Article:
You also need to know when to give up on longest and just go for points (long tracks), or have the right colors in hand when you decide to draw tickets so you can actually complete any new tickets.

You need to pay attention to what players are drawing and playing, so you can gauge whether it is safe to pass up playing down a crucial route (usually a 6er) and wait a few turns (sometimes it backfires because someone will take what you thought was fairly safe using a bunch of wilds).

You have to manage your colors well. Being left with singles at the end of the game is the worst.

In any version, it is crucial you pick the best starting tickets. Most novices do not know what is good to keep (even in the 1300-1400 ELO range).

You need to know all the tickets to know whether you have a chance at hitting one you need or could complete.

5 Player plays different than 4 player. In 5 player it gets tight very fast, and you can't wait as long to get into your key spots. Also taking random long routes for points is more useful.

You need to not be afraid to give up on a ticket (at least mid to small ones). It might take more time and effort to complete a ticket, than if you just went for big tracks or drew new tickets).

Playing multi-player, your ELO can have massive swings. Because of the luck in the game you will have good and bad streaks, so just moving up from 4th to 3rd in a bad multi-game is important. You can't play to win all the games (drawing more and more tickets in hopes of winning, but then not hitting anything and ending in last, when you could have settled for 2nd).

Draw face up for the 1 or 2 6ers you hope to get, otherwise draw face down. As mentioned above, pay attention if another player is drawing the same color face up and how many, and then you need to decide how many wilds to waste to get into that 6er before them. Some games, you have lost the minute someone gets a 6er you needed, but that's when you play for 2nd or 3rd.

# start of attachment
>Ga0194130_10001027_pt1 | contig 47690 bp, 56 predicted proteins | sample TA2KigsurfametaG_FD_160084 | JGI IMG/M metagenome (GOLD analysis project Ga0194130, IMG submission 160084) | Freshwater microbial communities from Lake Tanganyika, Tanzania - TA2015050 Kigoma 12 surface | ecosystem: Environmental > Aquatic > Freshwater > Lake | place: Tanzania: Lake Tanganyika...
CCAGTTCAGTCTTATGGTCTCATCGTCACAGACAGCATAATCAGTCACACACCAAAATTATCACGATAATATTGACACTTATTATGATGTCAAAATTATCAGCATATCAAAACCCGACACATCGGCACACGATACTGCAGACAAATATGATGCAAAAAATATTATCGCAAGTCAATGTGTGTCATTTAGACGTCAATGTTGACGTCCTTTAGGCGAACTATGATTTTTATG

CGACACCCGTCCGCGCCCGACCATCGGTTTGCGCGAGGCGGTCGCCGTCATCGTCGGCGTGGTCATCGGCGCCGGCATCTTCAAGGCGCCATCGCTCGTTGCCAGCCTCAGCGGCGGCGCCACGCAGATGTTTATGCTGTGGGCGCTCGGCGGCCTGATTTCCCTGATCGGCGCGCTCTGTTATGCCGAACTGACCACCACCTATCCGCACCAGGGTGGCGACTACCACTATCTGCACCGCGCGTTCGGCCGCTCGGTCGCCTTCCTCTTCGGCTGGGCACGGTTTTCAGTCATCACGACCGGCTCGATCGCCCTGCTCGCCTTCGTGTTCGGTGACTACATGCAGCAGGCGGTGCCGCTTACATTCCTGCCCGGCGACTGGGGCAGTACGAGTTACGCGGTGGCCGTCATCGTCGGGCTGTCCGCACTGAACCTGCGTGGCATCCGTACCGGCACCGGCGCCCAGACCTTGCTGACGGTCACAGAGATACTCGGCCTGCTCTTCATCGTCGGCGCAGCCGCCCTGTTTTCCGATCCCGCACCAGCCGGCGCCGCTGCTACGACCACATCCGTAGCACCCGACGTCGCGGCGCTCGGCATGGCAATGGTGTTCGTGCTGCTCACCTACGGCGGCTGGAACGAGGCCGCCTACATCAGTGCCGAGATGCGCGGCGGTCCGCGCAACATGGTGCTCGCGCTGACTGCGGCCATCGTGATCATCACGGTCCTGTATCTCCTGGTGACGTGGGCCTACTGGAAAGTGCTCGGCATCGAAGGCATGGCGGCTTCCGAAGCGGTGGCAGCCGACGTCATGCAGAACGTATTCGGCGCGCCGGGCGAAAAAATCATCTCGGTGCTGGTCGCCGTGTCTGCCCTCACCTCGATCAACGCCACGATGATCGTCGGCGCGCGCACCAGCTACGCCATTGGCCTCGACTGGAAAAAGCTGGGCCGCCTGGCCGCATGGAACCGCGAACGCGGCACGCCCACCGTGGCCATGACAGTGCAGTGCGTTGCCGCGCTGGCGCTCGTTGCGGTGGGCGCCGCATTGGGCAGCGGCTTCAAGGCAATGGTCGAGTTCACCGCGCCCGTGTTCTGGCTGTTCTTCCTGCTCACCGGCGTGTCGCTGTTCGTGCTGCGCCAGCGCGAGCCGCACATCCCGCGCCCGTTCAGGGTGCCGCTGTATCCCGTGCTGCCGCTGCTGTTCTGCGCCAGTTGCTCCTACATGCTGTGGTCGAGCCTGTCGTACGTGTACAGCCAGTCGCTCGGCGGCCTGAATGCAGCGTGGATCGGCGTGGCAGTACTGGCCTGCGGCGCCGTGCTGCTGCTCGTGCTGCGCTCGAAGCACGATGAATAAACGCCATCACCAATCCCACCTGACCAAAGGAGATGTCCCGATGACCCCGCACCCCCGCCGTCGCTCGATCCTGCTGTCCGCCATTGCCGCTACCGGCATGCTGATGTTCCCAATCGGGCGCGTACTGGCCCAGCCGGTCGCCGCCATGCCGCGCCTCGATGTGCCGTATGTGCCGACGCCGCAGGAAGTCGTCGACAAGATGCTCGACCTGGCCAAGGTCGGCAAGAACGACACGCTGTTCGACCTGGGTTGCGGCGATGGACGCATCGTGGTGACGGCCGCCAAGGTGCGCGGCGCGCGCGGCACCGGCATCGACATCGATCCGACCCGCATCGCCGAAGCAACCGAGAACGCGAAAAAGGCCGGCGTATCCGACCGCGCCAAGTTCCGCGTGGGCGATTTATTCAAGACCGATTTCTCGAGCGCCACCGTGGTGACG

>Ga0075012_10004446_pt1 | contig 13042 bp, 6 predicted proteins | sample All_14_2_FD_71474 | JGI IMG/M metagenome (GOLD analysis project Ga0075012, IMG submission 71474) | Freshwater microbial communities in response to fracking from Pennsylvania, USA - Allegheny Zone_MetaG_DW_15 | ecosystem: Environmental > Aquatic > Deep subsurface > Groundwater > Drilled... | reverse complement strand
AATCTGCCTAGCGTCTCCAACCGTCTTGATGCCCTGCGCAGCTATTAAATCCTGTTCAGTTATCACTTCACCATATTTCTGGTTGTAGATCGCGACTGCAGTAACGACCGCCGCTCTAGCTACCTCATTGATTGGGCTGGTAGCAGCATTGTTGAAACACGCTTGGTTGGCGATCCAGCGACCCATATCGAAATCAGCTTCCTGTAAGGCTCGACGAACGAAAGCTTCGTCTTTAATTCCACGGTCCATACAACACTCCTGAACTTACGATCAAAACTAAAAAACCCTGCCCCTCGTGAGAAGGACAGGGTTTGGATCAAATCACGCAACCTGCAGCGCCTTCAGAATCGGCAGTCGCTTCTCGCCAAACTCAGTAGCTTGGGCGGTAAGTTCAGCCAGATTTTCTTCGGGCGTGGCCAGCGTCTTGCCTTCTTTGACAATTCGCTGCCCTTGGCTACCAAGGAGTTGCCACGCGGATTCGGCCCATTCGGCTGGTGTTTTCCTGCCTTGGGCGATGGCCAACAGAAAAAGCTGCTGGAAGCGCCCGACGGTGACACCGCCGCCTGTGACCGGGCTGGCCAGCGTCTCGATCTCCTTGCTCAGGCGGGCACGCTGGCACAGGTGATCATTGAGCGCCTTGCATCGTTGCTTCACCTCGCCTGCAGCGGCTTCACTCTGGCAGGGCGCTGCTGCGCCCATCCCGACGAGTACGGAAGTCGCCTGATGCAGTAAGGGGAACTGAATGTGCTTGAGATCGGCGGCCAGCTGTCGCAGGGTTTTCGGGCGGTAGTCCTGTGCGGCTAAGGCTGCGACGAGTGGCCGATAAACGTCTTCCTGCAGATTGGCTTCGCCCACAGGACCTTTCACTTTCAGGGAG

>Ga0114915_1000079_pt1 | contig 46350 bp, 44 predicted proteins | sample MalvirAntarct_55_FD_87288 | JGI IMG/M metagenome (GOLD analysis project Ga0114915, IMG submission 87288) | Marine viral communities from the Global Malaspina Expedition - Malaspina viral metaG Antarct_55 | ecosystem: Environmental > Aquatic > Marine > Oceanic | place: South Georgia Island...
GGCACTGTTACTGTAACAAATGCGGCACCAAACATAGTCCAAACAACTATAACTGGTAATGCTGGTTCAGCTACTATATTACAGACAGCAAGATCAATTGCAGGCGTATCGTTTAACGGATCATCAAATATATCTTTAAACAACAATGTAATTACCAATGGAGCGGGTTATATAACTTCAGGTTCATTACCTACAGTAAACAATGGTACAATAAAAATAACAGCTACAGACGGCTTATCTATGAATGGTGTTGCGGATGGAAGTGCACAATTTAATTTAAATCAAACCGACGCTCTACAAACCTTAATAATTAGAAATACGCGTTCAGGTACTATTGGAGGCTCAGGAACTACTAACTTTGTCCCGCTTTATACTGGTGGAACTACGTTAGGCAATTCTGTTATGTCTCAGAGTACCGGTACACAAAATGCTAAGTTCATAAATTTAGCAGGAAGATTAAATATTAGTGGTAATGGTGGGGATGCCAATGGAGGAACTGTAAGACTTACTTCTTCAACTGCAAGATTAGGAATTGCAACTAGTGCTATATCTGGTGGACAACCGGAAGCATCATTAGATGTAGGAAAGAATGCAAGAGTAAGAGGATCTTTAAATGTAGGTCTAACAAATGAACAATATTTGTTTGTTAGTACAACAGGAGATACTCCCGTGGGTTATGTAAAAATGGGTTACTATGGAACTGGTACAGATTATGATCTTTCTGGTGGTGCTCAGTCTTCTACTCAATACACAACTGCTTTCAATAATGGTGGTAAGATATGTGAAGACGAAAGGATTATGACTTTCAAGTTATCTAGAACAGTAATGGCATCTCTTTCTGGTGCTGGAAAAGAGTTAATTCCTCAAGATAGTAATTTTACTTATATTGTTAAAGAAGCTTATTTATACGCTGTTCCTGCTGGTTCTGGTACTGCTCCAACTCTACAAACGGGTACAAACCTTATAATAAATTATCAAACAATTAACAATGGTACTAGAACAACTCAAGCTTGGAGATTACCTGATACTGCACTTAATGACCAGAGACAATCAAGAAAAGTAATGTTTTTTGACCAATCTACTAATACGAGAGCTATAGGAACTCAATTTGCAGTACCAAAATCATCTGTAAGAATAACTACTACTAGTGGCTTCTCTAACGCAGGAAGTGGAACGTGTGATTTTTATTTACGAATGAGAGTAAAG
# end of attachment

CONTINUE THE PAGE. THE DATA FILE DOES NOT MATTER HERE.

Playing lower level players is dangerous, because at least one of them is going to get lucky with ticket fiending and then you will be playing for 2nd which will only net you a few points at best, and a 3rd or 4th with kill you. Onyx says 100 point difference, I would say maybe 200.

      
RUS Sivorro
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Re:A question for the experts: what's the _elite_ learning curve? Wed, 14 June 2017 10:08
I'm not a big expert, but can add my 5 cents:

1. You need to know all tix on the map
2. You need to count:
a) colors your and opponent(s) to block or not be blocked
b) potentially opponent(s) score after you ending to decide draw tix or not
c) turns! usually on USA 2er you have not more than 10 turns only to build your track
d) lokos (how many was played, how many burned)
3. You need to manage your colors not in the ending
4. You need to know most popular 8-turns and 9-turns ending tracks
5. You need experience against high-ranked players

cu

Stas
      
onyx puffin BAM
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Re:A question for the experts: what's the _elite_ learning curve? Wed, 14 June 2017 14:34
DrakeStorm wrote on Tue, 13 June 2017 21:45


In any version, it is crucial you pick the best starting tickets. Most novices do not know what is good to keep (even in the 1300-1400 ELO range).



Drake makes some great points on some of the finer techniques. His statement here is a big one. It seems almost innocent; Like, "of course pay attention to if your routes are close to each other." But it is not. Some tickets do not go well with each other since you end up needing too much of one color.